User Experience Design is All Around Us

Interactive experiences should feel easy and intuitive, whether they happen out in the world or in the digital space.

Here at Gard Communications, we notice that new website clients’ most pressing questions are often about messaging, SEO, social media integration, and so on. But before a website can be successful in those areas, it must be built on sound user experience design (UX), which works at a subconscious level and has a powerful effect on visitors’ experience, perceptions, judgments, and behaviors.

So why should we care about UX design? Because if something is difficult or unpleasant to use, it won’t get used as much. Or it won’t get used optimally.

UX design isn’t limited to digital experiences, it’s all around us in the physical world. Bad UX design makes us stop and think about activities that should be transparent and intuitive. This adds to our cognitive load, and can lead to errors and frustration.

Closeup of ventilation dials on a car's dashboard.
Car dashboard ventilation dials for controlling air direction and intensity.

The confusing car dashboard

UX design can be problematic when it fails to correspond to pre-established mental models. For example, in these automobile ventilation controls, we must dial the left control downwards to aim air higher up in the car, and dial it upwards to aim air at our feet. This is opposite of the way we understand the body, and forces us to look at the controls while operating them – which is not ideal while driving.

Closeup of burner control dials on a stovetop.
Dials on a stovetop for selecting burners and controlling temperature.

The potentially dangerous stovetop

Consider this stovetop dial design. Which burner is on and which burner is off? You can figure it out, but due to the vague association between the dial design and our concept of “arrow/pointer” it takes a bit of double-checking, possibly including holding your hand over the burners to be sure.

Closeup of elevator buttons.
Buttons in a hospital elevator.

The discombobulating elevator

In this elevator, there are few enough floors that the buttons could be displayed in a single column, to mimic the stacking of the floors in the building. Placing the buttons side-by-side disrupts our concept of spatial hierarchy and forces us to double-check which floor we choose. This adds an unnecessary moment of doubt to the activity.

You may think, so what? If someone can’t figure out this elevator, they probably shouldn’t go out without a chaperone. But that’s not the point. Of course we can figure this stuff out, but our busy, modern lifestyle already bombards us with distractions and overloads our short-term memory. Over-thinking micro-actions contributes to our cognitive load. Add up a day’s worth of interacting with clunky design, and you are more tired than you otherwise would be.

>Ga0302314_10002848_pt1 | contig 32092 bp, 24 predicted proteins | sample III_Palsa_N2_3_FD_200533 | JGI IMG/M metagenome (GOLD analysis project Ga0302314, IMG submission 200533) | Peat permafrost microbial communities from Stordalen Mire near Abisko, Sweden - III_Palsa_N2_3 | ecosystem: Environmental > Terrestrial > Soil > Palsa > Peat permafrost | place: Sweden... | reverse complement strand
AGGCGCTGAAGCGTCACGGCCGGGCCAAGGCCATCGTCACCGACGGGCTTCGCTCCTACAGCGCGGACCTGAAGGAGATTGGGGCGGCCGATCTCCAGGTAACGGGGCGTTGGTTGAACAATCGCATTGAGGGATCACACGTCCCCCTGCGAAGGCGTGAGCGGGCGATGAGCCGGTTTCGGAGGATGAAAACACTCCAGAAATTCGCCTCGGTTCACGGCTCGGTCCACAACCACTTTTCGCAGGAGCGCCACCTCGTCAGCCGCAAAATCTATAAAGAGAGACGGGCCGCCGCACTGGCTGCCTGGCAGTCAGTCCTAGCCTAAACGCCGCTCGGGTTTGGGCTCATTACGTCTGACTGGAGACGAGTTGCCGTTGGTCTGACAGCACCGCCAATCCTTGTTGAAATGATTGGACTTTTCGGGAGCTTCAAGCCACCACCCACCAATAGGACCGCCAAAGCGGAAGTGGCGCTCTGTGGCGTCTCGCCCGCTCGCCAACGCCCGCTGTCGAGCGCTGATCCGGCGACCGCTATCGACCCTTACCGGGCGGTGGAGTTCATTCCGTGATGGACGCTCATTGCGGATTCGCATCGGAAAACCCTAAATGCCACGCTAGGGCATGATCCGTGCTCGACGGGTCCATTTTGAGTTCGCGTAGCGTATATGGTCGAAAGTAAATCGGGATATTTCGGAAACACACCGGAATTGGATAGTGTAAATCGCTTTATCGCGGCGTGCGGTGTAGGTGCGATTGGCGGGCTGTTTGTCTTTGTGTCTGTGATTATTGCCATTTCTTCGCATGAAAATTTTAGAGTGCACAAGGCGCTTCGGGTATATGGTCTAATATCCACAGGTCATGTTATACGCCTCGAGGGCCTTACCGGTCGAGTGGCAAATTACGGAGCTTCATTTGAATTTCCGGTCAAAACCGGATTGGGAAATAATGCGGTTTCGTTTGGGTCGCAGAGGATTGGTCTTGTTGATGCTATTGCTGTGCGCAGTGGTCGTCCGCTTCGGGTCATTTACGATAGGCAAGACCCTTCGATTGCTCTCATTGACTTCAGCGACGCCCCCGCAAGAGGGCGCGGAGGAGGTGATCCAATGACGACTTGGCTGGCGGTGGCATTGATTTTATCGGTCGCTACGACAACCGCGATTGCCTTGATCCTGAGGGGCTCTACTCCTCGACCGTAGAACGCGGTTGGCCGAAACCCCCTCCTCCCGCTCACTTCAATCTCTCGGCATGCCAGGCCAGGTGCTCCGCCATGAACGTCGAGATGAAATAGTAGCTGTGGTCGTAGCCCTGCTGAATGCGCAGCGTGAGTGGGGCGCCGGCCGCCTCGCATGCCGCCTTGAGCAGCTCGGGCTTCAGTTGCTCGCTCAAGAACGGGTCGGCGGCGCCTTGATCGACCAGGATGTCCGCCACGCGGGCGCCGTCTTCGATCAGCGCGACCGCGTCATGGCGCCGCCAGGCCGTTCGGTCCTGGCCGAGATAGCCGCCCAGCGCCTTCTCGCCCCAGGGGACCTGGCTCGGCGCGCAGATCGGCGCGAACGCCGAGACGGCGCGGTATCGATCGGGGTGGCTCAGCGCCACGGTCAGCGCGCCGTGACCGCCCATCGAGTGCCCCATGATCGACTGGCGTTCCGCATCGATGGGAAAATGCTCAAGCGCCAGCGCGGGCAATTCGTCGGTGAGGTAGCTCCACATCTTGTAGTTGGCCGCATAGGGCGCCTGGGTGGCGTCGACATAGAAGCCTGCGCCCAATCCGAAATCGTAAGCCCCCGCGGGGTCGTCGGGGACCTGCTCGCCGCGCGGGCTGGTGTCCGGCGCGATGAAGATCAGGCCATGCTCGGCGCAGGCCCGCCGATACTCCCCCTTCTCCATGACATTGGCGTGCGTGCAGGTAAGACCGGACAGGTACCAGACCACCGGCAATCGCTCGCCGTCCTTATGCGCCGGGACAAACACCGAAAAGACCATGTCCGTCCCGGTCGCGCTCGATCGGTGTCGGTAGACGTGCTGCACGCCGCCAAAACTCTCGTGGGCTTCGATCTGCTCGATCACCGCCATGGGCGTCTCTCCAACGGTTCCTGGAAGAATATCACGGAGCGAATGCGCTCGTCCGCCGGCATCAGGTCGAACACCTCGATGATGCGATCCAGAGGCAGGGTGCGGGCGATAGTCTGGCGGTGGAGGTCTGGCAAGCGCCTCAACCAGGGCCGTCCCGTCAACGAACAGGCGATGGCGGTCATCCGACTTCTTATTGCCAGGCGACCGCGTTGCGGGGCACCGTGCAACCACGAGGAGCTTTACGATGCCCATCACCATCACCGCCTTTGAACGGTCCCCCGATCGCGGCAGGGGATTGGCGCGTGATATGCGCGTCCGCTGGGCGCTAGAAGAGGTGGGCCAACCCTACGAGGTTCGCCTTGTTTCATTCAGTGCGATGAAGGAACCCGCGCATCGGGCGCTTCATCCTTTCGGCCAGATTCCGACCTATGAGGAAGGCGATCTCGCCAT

The same principle applies to websites, and here at Gard Communications we consider this closely when we design or redesign a client’s site. Every unintuitive aspect of a website adds to the visitor’s cognitive load. As they navigate the site they’re being forced to think about it – mostly at a subconscious level – in ways that sap their energy and enthusiasm. (Or, if the site is really bad, ways that make them irritated, or worse.) And that’s not good for them and it’s not good for the company or organization. Users are less likely to make favorable, generous decisions on a clunky website, such as signing up for a newsletter, donating to an organization, registering for an event, forwarding information to a friend, and so on. They’ll return less often, and in situations where they’re forced to return (such as a health care portal) they’ll consider it a chore.

The most important principle of UX design is, Don’t make your users think. With a very few exceptions, websites or other interactive situations should not make users think. Other than in game design, in which you’re intentionally inviting users to puzzle over what they’re doing, interactive experiences should feel easy and intuitive. The examples above force users to think, and in moments of inattention, they may use the products incorrectly.

When we work with clients on their branding, messaging, aesthetics, social media, fundraising, a database, or all of the above, we start with improving the UX design. Every aspect of a website is supported greatly by good UX design, and every aspect is undermined by bad UX design.

As a discipline, UX is a blend of cultural anthropology and information design that keeps the user – our clients’ audiences – top-of-mind during the lifecycle of a web or interactive project. Website UX design principles are well documented and supported by research and recent findings in neurology and the psychology of perception.

This is the first in a series of posts focusing on UX design. In subsequent posts I’ll explore the role of the triune brain in how we experience and respond to websites, and how UX designers act as “relationship engineers.”